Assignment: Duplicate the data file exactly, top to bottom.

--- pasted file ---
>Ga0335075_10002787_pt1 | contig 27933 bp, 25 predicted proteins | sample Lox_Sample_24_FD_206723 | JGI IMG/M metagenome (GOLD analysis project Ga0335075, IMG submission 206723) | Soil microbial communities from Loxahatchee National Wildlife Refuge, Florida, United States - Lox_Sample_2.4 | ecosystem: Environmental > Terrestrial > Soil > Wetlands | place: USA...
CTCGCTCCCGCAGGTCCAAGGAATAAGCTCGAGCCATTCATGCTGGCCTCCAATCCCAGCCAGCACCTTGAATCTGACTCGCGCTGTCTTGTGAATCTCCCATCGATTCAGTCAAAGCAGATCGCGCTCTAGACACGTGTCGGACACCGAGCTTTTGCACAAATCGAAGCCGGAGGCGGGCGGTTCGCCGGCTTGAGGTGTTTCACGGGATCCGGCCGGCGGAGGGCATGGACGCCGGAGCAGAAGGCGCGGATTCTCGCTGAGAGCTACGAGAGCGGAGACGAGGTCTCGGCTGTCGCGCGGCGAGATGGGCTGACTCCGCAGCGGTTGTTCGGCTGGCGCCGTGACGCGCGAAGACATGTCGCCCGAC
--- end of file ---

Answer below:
>Ga0335075_10002787_pt1 | contig 27933 bp, 25 predicted proteins | sample Lox_Sample_24_FD_206723 | JGI IMG/M metagenome (GOLD analysis project Ga0335075, IMG submission 206723) | Soil microbial communities from Loxahatchee National Wildlife Refuge, Florida, United States - Lox_Sample_2.4 | ecosystem: Environmental > Terrestrial > Soil > Wetlands | place: USA...
CTCGCTCCCGCAGGTCCAAGGAATAAGCTCGAGCCATTCATGCTGGCCTCCAATCCCAGCCAGCACCTTGAATCTGACTCGCGCTGTCTTGTGAATCTCCCATCGATTCAGTCAAAGCAGATCGCGCTCTAGACACGTGTCGGACACCGAGCTTTTGCACAAATCGAAGCCGGAGGCGGGCGGTTCGCCGGCTTGAGGTGTTTCACGGGATCCGGCCGGCGGAGGGCATGGACGCCGGAGCAGAAGGCGCGGATTCTCGCTGAGAGCTACGAGAGCGGAGACGAGGTCTCGGCTGTCGCGCGGCGAGATGGGCTGACTCCGCAGCGGTTGTTCGGCTGGCGCCGTGACGCGCGAAGACATGTCGCCCGAC